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Tuesday, February 7 • 6:00pm - 9:00pm
Student Research-in-Progress Poster Display. Evaluating Differences in Invertebrate Communities Between Remnant and Restored Prairies in Missouri

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AUTHOR: Joseph LaRose, University of Missouri
ABSTRACT: North American tallgrass prairies and their obligate inhabitants, which before mechanized agriculture occupied a large swath of central North America, now face the combined challenges of habitat loss and fragmentation. In the Upper Osage Grasslands of Missouri and the southern Central Dissected Plains, several hundred hectares of tallgrass prairie have been restored near tracts of remnant native prairie. To evaluate the effectiveness of prairie reconstructions in restoring grassland invertebrate communities, we used sweep nets and bee bowls to sample two guilds of terrestrial invertebrates: native bees (superfamily Apoidea), and grasshoppers (Acrididae). Remnant prairie sites with adjacent or nearby reconstruction plantings were chosen in order to compare community composition and species richness between the two habitat types. We swept a total of 134 transects at five conservation or natural areas between June and September of 2016. Bee bowls were deployed at 101 of those transects during the three sampling periods. Species richness and community composition were also used to evaluate the effects of reconstruction patch size and age. We hypothesized that grasshopper and bee species richness will be greater in remnant prairies than in reconstructed prairies, and that reconstructions will be characterized by a distinct suite of invertebrate species. These characteristic species are probably more capable of colonization due to above average mobility or their ability to survive in the surrounding matrix. Preliminary results suggest that diversity and abundance trends across prairie type may vary across invertebrate guilds.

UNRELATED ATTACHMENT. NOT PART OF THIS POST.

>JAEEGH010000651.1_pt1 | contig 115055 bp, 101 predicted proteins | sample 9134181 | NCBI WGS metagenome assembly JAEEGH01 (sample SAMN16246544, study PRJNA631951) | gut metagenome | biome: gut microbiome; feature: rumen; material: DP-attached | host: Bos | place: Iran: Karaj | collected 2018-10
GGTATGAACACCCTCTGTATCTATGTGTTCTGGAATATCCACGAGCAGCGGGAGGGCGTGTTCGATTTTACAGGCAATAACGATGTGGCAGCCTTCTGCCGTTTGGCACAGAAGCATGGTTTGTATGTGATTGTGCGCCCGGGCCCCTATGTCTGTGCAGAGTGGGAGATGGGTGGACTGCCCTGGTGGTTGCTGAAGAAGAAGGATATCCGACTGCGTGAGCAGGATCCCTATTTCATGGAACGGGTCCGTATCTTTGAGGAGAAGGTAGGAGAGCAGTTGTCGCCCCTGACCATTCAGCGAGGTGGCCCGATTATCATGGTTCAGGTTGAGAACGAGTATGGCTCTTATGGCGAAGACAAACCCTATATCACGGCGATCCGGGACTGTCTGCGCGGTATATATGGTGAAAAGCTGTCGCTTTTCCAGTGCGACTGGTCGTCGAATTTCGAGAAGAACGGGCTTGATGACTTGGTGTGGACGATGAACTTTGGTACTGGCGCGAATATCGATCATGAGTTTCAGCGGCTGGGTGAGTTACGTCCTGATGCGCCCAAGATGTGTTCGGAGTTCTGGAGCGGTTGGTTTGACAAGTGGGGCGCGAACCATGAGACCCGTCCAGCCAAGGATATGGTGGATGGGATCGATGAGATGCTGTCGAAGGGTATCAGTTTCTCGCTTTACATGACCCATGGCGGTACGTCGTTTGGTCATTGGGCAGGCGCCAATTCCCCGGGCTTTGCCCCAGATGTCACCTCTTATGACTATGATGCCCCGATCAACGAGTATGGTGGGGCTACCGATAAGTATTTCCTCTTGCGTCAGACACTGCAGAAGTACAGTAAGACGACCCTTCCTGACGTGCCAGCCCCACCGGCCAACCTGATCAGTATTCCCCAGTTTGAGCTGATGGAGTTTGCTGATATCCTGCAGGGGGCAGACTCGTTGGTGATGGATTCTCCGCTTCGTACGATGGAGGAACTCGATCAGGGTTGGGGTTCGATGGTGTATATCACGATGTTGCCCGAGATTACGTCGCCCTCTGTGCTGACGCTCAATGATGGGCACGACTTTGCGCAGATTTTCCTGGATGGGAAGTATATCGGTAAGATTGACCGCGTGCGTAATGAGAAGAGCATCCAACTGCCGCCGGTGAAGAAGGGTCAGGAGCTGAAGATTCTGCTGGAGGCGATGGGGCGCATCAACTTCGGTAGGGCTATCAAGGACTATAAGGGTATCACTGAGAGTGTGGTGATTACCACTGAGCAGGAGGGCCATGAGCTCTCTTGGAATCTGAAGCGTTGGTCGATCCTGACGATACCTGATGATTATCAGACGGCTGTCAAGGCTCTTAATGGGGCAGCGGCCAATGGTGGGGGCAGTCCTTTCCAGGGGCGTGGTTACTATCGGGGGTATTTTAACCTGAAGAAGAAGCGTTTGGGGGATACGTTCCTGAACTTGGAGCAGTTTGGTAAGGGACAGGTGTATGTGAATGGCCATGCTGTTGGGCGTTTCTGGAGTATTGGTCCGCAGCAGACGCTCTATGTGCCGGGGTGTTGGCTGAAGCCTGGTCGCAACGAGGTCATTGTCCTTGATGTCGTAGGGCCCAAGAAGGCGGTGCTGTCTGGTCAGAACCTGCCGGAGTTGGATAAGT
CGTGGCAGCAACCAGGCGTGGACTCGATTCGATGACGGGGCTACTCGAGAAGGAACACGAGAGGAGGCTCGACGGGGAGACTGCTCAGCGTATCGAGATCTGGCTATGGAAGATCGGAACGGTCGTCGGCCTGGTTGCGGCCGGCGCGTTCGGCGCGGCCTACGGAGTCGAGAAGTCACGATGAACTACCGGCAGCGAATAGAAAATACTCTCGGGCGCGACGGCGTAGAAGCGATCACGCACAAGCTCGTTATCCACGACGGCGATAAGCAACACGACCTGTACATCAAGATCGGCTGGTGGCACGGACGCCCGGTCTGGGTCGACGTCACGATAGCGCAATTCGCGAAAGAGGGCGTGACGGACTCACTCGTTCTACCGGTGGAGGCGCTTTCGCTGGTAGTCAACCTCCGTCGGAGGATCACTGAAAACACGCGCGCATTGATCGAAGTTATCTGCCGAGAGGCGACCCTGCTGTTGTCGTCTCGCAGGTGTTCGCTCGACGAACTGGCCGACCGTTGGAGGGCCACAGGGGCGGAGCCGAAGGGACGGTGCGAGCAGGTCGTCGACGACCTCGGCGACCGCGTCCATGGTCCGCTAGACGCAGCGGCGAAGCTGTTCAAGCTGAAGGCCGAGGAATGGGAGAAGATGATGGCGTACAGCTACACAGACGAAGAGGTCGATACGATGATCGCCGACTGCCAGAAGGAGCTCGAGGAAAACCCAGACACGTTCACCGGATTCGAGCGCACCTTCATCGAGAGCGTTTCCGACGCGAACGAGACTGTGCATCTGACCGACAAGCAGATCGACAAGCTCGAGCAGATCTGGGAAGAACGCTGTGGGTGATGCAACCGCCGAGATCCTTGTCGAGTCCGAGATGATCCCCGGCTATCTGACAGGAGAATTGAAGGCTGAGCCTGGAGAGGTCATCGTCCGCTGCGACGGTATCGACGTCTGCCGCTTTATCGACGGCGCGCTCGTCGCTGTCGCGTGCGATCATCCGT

Tuesday February 7, 2017 6:00pm - 9:00pm CST
Olive Branch Room